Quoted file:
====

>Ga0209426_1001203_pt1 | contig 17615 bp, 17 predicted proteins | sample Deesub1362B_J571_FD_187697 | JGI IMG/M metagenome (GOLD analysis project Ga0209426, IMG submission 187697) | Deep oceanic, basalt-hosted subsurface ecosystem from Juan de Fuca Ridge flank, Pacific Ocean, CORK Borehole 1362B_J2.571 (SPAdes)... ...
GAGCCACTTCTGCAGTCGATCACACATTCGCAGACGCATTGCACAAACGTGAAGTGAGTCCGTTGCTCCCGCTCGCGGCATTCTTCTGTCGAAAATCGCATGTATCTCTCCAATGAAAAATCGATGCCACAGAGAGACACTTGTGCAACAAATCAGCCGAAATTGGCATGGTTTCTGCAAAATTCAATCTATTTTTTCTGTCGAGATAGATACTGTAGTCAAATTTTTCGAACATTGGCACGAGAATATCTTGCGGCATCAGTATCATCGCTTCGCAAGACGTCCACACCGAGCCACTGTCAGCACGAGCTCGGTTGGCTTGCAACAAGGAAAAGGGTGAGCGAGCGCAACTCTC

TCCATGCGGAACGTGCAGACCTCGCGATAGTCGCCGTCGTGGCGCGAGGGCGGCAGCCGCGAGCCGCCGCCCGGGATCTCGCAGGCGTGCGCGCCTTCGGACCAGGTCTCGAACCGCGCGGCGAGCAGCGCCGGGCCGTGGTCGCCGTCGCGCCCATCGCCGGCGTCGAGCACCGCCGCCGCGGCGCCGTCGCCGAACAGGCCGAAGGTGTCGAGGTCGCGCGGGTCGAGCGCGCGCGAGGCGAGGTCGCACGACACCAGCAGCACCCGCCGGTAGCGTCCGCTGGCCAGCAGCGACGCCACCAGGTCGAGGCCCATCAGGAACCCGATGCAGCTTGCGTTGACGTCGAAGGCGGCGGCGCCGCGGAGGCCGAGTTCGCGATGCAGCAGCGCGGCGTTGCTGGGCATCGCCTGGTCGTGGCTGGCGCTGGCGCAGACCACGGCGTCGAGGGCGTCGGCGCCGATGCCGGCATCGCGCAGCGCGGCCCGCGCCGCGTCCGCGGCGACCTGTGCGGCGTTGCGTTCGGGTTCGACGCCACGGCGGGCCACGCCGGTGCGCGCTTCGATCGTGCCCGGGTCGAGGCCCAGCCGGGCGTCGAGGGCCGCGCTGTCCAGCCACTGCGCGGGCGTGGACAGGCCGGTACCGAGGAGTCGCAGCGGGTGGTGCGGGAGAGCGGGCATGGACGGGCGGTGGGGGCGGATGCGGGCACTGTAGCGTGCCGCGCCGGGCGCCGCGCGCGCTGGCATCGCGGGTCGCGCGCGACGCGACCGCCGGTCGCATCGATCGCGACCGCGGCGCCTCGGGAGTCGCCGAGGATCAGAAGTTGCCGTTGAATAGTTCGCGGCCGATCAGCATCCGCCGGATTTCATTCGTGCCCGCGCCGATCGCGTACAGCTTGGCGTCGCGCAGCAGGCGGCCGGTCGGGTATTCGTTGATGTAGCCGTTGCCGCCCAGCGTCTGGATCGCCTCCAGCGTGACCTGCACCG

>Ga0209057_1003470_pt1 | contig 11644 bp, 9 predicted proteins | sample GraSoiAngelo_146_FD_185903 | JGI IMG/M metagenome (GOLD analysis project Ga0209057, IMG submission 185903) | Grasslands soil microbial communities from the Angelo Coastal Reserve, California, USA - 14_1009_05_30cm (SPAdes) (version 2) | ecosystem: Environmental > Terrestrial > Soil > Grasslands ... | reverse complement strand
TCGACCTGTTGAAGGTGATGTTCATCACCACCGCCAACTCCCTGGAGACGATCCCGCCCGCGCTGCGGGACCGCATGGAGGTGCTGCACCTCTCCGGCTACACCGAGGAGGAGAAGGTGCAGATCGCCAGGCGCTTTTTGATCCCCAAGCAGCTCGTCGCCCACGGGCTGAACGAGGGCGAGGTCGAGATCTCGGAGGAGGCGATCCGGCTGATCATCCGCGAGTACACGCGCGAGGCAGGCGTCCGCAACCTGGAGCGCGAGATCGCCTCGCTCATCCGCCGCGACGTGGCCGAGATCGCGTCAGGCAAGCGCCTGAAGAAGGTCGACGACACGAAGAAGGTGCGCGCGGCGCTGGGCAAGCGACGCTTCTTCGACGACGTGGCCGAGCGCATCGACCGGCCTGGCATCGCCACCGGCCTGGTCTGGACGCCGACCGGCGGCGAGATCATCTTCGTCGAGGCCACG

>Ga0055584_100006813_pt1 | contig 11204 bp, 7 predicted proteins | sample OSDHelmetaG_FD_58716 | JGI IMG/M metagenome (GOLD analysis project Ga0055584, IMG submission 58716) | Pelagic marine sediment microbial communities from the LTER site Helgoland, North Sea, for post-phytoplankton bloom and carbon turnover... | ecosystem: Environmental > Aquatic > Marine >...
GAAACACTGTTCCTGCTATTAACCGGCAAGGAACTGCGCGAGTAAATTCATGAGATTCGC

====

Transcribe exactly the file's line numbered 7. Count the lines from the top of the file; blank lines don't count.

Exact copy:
GAAACACTGTTCCTGCTATTAACCGGCAAGGAACTGCGCGAGTAAATTCATGAGATTCGC